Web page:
I was subjected to verbal sexual abuse when I worked at a music store during high school. I would be the brunt of sexual jokes when I did not know what most of the words even meant. I was required to be on my hands and knees and simulate sexual acts while everybody jeered and spit at me.

Looking at my adolescent photos, I was not overweight then. Everybody told me that I was fat and I was ugly. Also, I was told to never smile because people might think I was serious. During high school, girls would say ewe when I walked by which made me very sad all of the time.

Being told that I would never graduate from high school back in the 5th grade made me work for good grades and I graduated with honors. When I drove off after my graduation, I gave the school the finger.

Starting college was like being reborn. People treated me with respect, I made friends, women talked to me. It was a brand new life for me.

I got married in 1976 and been married since. I do not resent the responsibilities of family. My wife used to use a lot of sarcasm and wise cracks until I got some recovery and stood up to her. Now it is mostly stopped. I never had sex outside of marriage.

Before recovery, I never cared how I looked. I received comments that I was very sharp and capable, except my appearance held me back. I always felt inferior to everybody else. I always compared myself to others and considered myself “less than” everybody around me. I could be in a room full of people during a social event and feeling totally lonely. I used to totally resent people who appeared to be happy.

Prior to my retirement from my job of over 34 years, I was passed up for promotion so many times. I cared a lot about the work products that were produced by my team. I enjoyed being a supervisor because it gave me a chance to help other people perform better on their jobs. I always took my responsibilities seriously because I believed it was the right thing to do. I did my work as if I was working for God.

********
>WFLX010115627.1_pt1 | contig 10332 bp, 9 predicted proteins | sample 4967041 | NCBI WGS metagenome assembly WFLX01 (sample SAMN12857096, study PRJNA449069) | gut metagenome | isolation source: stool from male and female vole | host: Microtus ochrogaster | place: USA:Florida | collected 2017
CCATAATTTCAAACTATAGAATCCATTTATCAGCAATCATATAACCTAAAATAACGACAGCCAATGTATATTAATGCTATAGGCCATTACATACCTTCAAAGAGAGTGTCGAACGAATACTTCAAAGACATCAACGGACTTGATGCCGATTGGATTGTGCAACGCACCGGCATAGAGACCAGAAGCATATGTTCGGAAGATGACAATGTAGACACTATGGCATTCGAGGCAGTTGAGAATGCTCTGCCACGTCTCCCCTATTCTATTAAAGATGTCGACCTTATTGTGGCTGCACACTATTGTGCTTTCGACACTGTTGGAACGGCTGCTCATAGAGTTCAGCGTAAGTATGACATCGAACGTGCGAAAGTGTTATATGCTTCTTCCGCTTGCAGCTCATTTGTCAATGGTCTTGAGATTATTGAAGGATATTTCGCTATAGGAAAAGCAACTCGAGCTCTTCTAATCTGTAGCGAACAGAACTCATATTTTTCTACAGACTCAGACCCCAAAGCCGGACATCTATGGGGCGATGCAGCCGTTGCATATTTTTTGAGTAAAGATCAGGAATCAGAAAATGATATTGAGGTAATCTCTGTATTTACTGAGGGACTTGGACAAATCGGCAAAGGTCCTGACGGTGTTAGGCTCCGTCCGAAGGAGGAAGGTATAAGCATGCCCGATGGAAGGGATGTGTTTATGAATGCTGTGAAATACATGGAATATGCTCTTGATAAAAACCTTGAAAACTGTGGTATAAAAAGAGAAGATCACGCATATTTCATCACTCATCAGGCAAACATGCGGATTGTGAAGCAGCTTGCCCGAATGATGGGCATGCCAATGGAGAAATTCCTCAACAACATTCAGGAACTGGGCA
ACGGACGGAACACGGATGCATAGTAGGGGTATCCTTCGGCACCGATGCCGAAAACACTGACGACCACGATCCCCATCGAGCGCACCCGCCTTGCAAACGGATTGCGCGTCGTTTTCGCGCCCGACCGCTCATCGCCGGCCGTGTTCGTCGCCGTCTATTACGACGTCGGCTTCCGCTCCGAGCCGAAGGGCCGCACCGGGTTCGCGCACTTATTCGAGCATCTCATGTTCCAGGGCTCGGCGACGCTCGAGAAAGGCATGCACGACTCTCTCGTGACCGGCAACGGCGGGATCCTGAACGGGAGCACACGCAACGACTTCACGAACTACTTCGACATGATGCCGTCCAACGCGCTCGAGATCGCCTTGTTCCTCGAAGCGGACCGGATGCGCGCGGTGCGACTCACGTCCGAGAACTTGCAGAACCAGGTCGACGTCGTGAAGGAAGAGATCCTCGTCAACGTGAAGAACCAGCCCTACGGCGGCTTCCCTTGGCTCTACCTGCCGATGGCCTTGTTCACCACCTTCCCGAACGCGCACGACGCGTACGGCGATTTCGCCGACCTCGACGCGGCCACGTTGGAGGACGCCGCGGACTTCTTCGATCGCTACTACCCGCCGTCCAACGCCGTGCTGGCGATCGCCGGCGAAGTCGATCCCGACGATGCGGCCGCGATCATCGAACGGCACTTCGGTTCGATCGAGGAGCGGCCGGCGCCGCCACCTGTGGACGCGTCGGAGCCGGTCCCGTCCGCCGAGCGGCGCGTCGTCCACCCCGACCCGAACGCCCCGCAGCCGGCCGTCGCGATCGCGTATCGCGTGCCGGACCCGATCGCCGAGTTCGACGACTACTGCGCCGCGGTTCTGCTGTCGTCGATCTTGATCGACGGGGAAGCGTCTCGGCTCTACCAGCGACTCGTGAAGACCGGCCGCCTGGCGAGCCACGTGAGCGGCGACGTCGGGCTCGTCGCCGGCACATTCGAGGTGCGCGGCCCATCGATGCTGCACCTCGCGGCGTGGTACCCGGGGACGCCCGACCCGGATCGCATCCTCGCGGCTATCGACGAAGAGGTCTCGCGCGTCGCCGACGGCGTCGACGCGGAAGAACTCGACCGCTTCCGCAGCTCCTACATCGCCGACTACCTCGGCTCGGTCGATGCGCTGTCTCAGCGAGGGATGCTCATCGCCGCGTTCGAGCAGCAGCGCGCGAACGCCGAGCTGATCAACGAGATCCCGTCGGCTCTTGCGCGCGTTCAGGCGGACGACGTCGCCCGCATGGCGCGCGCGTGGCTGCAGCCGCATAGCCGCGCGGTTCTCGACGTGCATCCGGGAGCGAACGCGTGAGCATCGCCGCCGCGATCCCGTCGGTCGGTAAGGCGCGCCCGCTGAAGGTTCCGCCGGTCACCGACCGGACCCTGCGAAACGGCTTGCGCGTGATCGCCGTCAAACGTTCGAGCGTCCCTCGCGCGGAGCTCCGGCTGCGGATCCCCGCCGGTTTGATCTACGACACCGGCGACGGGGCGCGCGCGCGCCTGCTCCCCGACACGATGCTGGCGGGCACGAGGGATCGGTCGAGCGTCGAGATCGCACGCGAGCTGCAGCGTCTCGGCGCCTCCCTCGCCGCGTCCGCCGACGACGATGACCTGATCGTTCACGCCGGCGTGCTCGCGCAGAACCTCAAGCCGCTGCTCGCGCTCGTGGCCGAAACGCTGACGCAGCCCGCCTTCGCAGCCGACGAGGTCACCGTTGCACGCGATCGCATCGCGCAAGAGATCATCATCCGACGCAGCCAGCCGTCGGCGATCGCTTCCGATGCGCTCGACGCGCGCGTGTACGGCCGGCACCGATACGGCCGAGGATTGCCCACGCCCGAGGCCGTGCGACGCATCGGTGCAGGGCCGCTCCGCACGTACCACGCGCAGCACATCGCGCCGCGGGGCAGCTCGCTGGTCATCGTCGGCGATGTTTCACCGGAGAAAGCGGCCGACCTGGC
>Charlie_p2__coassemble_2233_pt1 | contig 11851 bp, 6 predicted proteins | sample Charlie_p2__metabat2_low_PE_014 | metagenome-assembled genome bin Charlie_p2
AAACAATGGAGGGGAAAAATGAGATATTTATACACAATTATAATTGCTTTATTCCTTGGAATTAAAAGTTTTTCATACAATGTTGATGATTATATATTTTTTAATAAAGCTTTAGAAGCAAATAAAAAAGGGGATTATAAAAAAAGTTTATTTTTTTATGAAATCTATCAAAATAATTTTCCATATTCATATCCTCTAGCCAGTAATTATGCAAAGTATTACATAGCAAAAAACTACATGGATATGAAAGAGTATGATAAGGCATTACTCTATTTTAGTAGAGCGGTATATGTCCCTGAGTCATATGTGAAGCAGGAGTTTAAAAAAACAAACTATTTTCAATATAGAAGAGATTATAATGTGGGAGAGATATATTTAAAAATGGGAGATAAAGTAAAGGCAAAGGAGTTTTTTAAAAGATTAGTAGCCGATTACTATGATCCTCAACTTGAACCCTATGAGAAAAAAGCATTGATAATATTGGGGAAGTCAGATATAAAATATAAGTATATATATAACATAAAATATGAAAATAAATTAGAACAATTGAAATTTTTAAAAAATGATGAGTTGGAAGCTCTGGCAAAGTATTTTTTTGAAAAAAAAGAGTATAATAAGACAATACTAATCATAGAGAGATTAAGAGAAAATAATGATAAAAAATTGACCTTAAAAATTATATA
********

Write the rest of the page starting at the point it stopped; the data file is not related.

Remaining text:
During my work years, I was excluded from office parties and lunch time get-togethers on many occasions. Several people over the years even cited religion as the basis for me being excluded. I guess I reminded them of a villain in a children's bible story. In recovery, I learned that their actions were nothing less than bigotry and I had to use the forgiveness prayer in the fifth step to release the hurt from my body, mind, and spirit and to move on in my road to recovery.

I do not write bad checks and the world does not owe me a living. However, the world owes me an opportunity to work hard for a living. Being the victim of gossip, I do not gossip about others. I was always afraid of the law and authority figures so I always did my best to comply with the law.

I never used sex as a way to get what I want or to build my own ego. As stated above, I never had sex outside of marriage. I never felt guilty about masturbation.

My greatest fear was always financial insecurity. This was a big one when I retired from my job of 34 years in January 2009. I am happy to say, no problems in this department for me.

As I look at myself from one month ago, one year ago, two years ago, and further back; I am totally amazed about the progress I made in my recovery. I give praise to God in everything I do.

The biggest lie I said over the years was when I told people that “I was fine.”

I currently do not have resentments. When one crops up, I deal with it right away.

The feelings of being an outcast and a misfit during my childhood and adolescence affected me as an adult in a very big way. Also my experience of being teased and bullied affected me in a very big way as well. First, my self-esteem was non-existent, I hated myself, I hated everybody else. As the result of working the steps over the years, I worked through this and I like myself and I care about others. And I do not resent those who seem to be happy.

Love In Recovery,

Dennis






Introduction
Step One
Step Two
Step Three
Step Four


WTS Home
The Twelve Steps
Recovery Home



© Copyright 1995 ~ 2014 THE RECOVERY GROUP All rights reserved